- Orenco Originals creates exceptional charts/patterns. NO thread or fabric are included.
- COUNTED CROSS STITCH PATTERN Charted for 14 count fabric and DMC Cotton Floss. Finished size is 14 inches (196 Stitches) by 14 inches (196 Stitches).
- Chart/Patterns use up to 30 colors of floss. Full stitches only. No half stitches and no backstitching necessary.
- We provide two charts both printed in black ink on bright white 11" by 17" paper. Chart #1 is a single page chart. Chart #2 (tired eyes) is a 4 page enlarged chart that eases eye strain.
This is a pattern that is used to sew and to create a cross stitch picture.
This is NOT a completed product. It is NOT a kit, it contains no floss or fabric.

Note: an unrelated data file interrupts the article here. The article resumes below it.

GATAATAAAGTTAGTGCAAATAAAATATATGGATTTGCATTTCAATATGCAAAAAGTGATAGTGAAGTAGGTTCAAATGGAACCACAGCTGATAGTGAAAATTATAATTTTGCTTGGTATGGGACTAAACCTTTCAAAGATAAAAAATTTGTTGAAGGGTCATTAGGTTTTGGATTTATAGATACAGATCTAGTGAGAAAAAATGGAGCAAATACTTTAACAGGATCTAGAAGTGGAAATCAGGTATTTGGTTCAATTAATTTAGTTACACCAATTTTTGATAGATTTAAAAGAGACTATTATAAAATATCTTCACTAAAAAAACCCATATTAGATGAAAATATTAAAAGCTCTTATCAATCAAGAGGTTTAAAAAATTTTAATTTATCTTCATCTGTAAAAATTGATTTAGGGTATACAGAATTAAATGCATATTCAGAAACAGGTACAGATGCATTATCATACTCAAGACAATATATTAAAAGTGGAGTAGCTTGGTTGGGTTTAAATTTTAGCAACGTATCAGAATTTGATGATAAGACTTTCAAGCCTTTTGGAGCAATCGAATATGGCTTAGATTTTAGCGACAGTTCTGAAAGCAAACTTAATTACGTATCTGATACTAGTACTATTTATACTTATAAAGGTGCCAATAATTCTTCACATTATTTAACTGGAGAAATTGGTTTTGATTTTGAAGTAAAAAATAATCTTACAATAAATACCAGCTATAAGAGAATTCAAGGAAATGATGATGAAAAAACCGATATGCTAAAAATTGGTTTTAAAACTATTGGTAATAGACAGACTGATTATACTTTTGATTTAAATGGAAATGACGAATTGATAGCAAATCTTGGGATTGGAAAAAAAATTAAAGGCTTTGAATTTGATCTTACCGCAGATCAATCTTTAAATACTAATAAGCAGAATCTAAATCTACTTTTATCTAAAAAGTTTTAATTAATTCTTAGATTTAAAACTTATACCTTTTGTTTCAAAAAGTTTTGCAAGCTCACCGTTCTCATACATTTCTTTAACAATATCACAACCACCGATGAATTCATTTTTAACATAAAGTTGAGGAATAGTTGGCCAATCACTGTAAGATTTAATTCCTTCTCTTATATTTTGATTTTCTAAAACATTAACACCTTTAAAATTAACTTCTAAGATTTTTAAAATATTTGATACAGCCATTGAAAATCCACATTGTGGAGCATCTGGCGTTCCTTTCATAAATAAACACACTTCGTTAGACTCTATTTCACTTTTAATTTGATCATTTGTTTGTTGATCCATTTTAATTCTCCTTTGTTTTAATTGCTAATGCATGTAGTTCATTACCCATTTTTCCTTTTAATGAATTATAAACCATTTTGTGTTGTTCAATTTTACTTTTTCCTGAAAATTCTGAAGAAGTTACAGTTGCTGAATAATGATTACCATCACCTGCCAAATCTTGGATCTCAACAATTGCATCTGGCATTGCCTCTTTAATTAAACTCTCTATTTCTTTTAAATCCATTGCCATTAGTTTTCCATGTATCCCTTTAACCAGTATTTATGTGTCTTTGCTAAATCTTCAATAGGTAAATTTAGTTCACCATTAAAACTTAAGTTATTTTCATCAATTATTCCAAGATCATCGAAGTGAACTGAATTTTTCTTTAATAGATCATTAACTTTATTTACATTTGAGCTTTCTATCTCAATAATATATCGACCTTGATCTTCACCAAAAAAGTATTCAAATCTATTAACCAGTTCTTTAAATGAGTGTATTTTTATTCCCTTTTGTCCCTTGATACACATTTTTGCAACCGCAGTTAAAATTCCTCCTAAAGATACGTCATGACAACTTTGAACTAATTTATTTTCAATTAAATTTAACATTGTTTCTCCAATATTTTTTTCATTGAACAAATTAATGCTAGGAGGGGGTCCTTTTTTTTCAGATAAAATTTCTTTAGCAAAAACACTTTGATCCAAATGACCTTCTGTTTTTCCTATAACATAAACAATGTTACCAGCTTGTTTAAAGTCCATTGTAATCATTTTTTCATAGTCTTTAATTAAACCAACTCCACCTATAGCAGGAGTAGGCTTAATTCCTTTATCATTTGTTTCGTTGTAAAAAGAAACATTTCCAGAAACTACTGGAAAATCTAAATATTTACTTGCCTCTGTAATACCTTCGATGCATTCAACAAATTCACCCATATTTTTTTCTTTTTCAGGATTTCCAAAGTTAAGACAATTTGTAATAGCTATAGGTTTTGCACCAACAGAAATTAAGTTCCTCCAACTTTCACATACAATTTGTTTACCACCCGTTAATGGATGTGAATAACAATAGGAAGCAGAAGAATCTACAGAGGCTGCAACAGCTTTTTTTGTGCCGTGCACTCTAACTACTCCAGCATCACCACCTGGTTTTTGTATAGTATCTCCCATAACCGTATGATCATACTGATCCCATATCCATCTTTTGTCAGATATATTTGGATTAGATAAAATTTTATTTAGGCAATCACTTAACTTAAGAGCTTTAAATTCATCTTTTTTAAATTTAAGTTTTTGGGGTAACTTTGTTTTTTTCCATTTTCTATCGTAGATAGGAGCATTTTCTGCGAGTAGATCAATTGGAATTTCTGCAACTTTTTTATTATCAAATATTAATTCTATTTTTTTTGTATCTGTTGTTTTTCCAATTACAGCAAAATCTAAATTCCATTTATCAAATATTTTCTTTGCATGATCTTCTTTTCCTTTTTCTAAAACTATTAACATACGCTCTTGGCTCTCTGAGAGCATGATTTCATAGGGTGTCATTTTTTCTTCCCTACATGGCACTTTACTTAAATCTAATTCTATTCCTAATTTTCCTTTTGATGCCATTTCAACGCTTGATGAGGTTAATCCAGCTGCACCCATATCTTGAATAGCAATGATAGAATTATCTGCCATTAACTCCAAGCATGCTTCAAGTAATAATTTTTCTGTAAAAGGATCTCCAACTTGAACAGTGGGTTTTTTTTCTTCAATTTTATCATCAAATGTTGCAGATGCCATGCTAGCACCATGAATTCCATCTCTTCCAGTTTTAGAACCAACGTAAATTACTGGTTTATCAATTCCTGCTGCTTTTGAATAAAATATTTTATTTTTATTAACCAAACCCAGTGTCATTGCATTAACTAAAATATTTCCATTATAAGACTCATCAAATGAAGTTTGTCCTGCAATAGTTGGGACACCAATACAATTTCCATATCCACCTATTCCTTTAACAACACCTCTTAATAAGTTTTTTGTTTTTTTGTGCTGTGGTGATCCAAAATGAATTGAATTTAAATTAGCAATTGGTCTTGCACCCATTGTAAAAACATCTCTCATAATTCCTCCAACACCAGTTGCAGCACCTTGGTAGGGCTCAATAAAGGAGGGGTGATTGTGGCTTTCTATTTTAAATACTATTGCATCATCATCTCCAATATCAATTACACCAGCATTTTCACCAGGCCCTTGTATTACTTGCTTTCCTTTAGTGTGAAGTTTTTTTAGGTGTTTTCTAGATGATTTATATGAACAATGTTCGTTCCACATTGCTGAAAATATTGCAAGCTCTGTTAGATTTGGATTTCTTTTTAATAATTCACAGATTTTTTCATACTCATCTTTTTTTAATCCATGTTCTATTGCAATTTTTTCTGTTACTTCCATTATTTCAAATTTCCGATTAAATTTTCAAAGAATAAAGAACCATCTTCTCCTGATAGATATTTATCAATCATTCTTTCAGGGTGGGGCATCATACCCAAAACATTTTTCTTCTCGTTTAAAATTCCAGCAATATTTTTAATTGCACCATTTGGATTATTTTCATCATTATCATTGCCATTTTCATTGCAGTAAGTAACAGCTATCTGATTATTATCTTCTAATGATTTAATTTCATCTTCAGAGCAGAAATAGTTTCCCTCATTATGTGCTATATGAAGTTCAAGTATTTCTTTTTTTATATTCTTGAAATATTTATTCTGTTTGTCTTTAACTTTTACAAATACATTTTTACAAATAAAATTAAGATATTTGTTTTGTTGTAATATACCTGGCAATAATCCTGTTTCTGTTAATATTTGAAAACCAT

This chart was inspired by the art of Talwin Morris who was Born in 1865 in Winchester, England, Morris moved to Glasgow in 1893 to become the Art Director for the publisher Blackie & Son. As of 1898, he was also designing books for Blackie & Son's subsidiary, Gresham Publishing. Morris befriended Charles Rennie Mackintosh and other artists of the Glasgow Style, a particularly Scottish expression of Art Nouveau. In fact, one of Mackintosh's better known buildings, Hill House, designed for Walter Blackie, shows a large Talwin Morris influence. He introduced Mackintosh to Walter Blackie and championed his work. Morris also commissioned book designs from Mackintosh and from a number of other artists in the Glasgow Style circle. His designs also reflected many of the stylistic forms and symbols found in the others' works. Those forms draw on natural shapes such as roses, stems and feathers but Morris also used linear and architectural motifs in his designs. Blackie & Son sold popular books, including childrens books, school texts, theological and philosophical works, popular novels, and poetry. They also published science texts, dictionaries, and encyclopedias. Gresham Publishing also sold popular material in addition to reference texts and manuals. The books aimed for general readership and both publishers were important suppliers to book purchasers in Great Britain. Morris worked during a very dynamic period of book design. Bookbinding technology permitted increasingly elaborate and colorful designs, and Morris took advantage of the possibilities as they developed. His later designs incorporate different colors and bolder shapes, reflecting improvements in binding craft. Talwin Morris worked as a book designer from 1893 to 1911, the year of his death.